New York state has sought to prohibit the production, manufacture, distribution or sale of any cosmetic product containing microbeads. Specifically, Long Island Assemblyman Robert Sweeney (D-Suffolk) introduced the Microbead-Free Waters Act (A08744) on Feb. 11, 2014, on behalf of the state's Attorney General Eric Schneiderman, to ban the inclusion of plastic particles less than five millimeters in cosmetics.
The act follows research from 2012 at the State University of New York in Fredonia, where scientists found microbeads in Great Lake waters, specifically in high concentrations in Lake Erie. The act proposes to amend the state's environmental conservation law by adding a Title 9 to Article 37 that probihits sale of the particles. As part of the bill, the Department of Environmental Conservation has the authority to promulgate rules and regulations to implement Title 9. Finally, the third section of the act amends Section 71-3703 to establish penalties for violation.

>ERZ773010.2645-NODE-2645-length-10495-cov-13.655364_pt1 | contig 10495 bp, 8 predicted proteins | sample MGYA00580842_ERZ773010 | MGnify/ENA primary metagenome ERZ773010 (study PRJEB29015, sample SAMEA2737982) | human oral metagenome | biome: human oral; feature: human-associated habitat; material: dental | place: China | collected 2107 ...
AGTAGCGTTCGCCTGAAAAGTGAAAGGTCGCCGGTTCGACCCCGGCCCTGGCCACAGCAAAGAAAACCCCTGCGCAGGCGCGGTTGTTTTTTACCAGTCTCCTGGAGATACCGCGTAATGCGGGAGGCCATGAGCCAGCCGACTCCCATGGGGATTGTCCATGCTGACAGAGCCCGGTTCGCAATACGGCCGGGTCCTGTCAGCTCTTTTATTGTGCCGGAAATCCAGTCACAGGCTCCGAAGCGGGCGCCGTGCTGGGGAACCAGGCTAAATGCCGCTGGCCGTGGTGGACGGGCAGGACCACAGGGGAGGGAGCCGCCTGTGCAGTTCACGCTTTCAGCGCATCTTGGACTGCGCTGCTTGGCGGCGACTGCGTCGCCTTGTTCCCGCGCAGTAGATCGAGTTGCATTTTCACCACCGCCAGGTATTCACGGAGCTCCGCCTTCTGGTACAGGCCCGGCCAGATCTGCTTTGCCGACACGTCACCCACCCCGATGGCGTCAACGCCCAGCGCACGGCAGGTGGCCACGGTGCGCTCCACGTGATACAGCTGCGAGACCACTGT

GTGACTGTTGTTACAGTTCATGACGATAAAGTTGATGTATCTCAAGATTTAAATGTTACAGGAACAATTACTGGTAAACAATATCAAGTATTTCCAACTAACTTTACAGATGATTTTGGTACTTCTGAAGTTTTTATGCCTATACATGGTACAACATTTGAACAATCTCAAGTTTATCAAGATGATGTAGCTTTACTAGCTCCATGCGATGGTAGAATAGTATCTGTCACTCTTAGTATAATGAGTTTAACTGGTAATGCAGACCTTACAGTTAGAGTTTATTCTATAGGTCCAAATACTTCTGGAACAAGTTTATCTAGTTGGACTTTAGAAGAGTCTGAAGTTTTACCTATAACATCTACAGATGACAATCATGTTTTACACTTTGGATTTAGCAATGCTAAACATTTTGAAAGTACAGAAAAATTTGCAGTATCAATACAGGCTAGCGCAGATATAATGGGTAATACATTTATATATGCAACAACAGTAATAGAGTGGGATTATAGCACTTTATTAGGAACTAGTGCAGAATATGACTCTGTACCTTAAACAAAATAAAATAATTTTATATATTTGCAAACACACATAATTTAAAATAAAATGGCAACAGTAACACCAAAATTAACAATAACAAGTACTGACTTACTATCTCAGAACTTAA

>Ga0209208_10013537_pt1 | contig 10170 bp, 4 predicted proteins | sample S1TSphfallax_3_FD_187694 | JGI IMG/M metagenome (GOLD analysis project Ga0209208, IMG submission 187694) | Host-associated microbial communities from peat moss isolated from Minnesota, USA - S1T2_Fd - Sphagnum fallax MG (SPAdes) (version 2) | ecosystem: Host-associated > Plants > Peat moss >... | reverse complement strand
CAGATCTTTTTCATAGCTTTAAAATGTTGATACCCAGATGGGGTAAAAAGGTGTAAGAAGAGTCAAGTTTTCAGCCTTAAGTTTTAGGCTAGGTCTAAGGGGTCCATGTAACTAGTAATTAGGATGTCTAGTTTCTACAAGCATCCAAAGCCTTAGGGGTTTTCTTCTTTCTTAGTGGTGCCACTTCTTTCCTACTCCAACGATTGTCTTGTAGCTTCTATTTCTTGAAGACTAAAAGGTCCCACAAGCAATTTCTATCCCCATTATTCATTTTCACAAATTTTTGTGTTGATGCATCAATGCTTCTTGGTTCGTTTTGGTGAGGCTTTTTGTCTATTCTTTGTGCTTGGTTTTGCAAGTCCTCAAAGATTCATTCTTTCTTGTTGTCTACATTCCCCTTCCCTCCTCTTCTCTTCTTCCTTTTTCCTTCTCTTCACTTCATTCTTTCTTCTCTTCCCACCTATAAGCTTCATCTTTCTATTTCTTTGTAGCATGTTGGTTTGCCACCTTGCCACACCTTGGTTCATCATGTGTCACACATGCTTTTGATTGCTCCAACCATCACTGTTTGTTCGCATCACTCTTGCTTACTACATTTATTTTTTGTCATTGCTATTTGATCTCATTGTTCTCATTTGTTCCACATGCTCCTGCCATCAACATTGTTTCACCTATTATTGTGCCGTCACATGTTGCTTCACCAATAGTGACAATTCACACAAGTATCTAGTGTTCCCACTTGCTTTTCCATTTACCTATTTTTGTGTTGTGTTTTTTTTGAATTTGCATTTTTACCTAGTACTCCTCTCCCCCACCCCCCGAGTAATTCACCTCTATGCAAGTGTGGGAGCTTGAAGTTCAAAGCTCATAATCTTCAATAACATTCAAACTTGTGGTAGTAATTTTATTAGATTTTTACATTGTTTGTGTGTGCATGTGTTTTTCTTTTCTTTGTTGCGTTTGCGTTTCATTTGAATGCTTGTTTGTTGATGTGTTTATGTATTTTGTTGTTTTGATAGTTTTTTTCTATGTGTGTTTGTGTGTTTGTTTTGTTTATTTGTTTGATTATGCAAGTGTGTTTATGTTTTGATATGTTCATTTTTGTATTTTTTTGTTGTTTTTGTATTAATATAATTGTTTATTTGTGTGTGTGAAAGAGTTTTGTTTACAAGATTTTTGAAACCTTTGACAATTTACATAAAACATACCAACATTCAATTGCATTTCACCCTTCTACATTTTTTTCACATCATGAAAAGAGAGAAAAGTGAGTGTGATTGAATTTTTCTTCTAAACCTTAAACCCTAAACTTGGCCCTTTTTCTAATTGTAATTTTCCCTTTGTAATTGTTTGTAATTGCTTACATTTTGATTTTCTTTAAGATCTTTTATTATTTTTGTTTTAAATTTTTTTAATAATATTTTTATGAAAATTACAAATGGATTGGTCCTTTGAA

Many cosmetics companies such as Procter & Gamble, Unilever, Johnson & Johnson, and Colgate-Palmolive have already committed to phasing out the use of microbeads in their products.
If the legislation is passed, manufacturers would have until December 31, 2015 to phase the microbeads out and replace them with alternatives.